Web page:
Marine preserve to help penguins in a ‘predictably unpredictable’ place

A Galapagos penguin.

New regulations by the government of Ecuador to protect the waters around the Galapagos Islands as a marine preserve, including main feeding areas for Galapagos penguins.


April 4, 2016

The Twittersphere does listen to the voice of reason — sometimes

WestJet tweet screenshot

In the maelstrom of information, opinion and conjecture that is Twitter, the voice of truth and reason does occasionally prevail, according to a new study from UW researchers. Tweets from “official accounts” — the government agencies, emergency responders, media or companies at the center of a fast-moving story — can slow the spread of rumors on Twitter and correct misinformation that’s taken on a life of its own.


February 23, 2016

Four UW scientists awarded Sloan Fellowships for early-career research

campus-TILE

Four faculty members at the University of Washington have been awarded early-career fellowships from the Alfred P. Sloan Foundation. The new Sloan Fellows, announced Feb. 23, include Bingni Brunton, assistant professor of biology; Christopher Laumann, assistant professor of physics; Matthew McQuinn, assistant professor of astronomy; and Emina Torlak, assistant professor of computer science and engineering….


February 18, 2016

Three UW professors win Presidential Early Career Award for Scientists and Engineers

Shwetak Patel, Luke Zettlemoyer, David Masiello (left to right)

Three members of the UW faculty have received the 2016 Presidential Early Career Award for Scientists and Engineers, the highest honor given by the U.S. government to early-career scientists and engineers.


February 12, 2016

Caught in the act: UW astronomers find a rare supernova ‘impostor’ in a nearby galaxy

The galaxy NGC 300

UW astronomers Breanna Binder and Ben Williams have identified a rare type of ‘supernova impostor’ in a nearby galaxy, with implications for how scientists look at the short, complex lives of massive stars.


UW scientists create ultrathin semiconductor heterostructures for new technological applications

An illustration of the strong valley exciton interactions and transport in a 2-D semiconductor heterostructure.

University of Washington scientists have successfully combined two different ultrathin semiconductors — each just one layer of atoms thick and roughly 100,000 times thinner than a human hair — to make a new two-dimensional heterostructure with potential uses in clean energy and optically-active electronics.


February 11, 2016

Gravitational waves detected 100 years after Einstein’s prediction

The LIGO facility in Hanford, Washington. Over 1,000 scientists from 15 countries make up the LIGO Scientific Collaboration.

For the first time, scientists have observed ripples in the fabric of spacetime called gravitational waves, arriving at the Earth from a cataclysmic event in the distant universe. This confirms a major prediction of Albert Einstein’s 1915 general theory of relativity and opens an unprecedented new window onto the cosmos.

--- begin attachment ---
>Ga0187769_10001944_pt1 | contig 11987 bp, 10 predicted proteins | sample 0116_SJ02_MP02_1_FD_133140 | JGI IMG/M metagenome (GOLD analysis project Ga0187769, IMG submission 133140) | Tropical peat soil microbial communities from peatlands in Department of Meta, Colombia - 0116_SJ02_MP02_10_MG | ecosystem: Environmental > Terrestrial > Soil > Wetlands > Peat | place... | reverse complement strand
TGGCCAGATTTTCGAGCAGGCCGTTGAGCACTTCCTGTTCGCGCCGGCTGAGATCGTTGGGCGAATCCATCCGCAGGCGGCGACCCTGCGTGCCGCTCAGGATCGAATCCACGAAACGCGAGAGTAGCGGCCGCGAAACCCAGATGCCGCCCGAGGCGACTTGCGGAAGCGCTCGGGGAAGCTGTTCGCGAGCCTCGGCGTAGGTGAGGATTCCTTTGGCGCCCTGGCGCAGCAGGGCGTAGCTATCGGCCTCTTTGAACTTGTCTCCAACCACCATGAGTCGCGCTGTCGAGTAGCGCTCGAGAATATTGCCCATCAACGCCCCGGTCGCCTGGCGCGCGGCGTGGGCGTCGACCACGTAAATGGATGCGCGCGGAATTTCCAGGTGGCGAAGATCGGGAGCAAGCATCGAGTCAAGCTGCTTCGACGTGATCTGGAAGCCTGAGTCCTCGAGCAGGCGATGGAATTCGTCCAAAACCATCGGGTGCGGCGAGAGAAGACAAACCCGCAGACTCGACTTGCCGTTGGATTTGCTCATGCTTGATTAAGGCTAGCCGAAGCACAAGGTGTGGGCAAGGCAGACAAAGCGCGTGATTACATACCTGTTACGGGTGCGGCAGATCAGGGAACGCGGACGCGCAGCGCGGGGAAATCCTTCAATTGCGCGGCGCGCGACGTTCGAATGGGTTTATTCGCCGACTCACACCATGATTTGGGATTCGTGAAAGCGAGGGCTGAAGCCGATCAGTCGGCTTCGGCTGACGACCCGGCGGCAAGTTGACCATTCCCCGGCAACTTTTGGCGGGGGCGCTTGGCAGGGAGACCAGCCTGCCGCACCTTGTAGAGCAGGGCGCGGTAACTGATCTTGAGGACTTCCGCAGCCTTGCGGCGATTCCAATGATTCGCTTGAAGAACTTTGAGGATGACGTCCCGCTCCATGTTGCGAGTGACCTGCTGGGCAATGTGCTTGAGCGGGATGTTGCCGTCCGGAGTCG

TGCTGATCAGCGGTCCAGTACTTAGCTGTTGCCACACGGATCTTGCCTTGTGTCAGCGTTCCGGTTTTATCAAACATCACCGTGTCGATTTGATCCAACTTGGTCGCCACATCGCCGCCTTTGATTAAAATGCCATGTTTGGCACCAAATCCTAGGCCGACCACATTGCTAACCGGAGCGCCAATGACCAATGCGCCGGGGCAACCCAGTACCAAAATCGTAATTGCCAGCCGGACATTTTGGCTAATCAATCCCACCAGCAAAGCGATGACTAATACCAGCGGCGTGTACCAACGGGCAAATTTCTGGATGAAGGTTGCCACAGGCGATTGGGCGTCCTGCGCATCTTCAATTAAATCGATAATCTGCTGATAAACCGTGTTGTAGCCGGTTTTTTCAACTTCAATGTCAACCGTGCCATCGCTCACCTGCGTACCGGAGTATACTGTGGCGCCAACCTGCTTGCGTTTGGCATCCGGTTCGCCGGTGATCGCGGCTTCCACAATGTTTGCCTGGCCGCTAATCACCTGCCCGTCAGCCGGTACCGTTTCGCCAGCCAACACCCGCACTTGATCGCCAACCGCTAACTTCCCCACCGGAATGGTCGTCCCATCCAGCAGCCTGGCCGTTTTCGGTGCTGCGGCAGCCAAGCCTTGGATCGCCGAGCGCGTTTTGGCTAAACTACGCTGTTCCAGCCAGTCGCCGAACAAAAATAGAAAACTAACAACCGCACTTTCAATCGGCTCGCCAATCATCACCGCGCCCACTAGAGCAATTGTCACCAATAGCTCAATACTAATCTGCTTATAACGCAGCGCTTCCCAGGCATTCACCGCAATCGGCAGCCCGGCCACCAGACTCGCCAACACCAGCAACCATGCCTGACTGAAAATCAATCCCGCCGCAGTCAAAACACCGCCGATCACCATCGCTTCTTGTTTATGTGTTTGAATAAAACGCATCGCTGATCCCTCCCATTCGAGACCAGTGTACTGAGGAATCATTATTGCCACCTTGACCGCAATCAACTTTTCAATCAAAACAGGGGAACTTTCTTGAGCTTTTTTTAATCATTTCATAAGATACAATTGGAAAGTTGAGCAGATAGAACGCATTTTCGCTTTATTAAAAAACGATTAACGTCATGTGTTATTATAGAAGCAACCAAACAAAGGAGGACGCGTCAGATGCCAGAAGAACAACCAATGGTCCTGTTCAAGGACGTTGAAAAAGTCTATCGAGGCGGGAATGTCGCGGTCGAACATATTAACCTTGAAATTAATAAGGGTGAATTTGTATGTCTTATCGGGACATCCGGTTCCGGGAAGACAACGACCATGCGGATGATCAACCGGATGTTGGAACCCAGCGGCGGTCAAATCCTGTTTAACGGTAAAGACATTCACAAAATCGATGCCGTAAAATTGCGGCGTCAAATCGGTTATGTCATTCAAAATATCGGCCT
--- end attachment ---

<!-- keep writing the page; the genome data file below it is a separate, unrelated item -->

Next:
February 8, 2016

UW biology professor is a finalist for top conservation prize

Dee Boersma

P. Dee Boersma, a University of Washington professor of biology and Wadsworth Endowed Chair in Conservation Science, is one of six finalists for the prestigious Indianapolis Prize for conservation. Boersma is the first UW faculty member nominated for this prize — the highest honor for animal conservationists — which has been awarded every other year since 2006.


January 15, 2016

Twenty-seven UW faculty listed among ‘world’s most influential scientific minds’ by Thomson Reuters

campus-TILE

The University of Washington is home to 26 researchers included on Thomson Reuters’ list of “The World’s Most Influential Scientific Minds” for 2015, which was released Jan. 14. The distinction, based on an analysis of over a decade of research paper citations among 21 general scientific fields, is meant to recognize scientists who are most cited by their peers.


January 8, 2016

Quiet quasar has apparently eaten its fill

quasar and spectrum

Astronomers with the Sloan Digital Sky Survey (SDSS) announced that a distant quasar ran out of gas. Their conclusions, reported Jan. 8 at the American Astronomical Society meeting in Kissimmee, Florida, clarify why quasar SDSS J1011+5442 changed so dramatically in the handful of years between observations.


December 15, 2015

UW conservationists celebrate new protected areas for Argentine penguins

Adult Magellanic penguin and two chicks begging.

On Dec. 3, the legislature for Argentina’s Chubut province established a new marine protected area off Punta Tombo, which would help preserve the feeding grounds for about 500,000 Magellanic penguins that make their home along this rocky stretch of Argentine coast. This is welcome news for the UW scientists who have studied these penguins for decades and advocated for their conservation.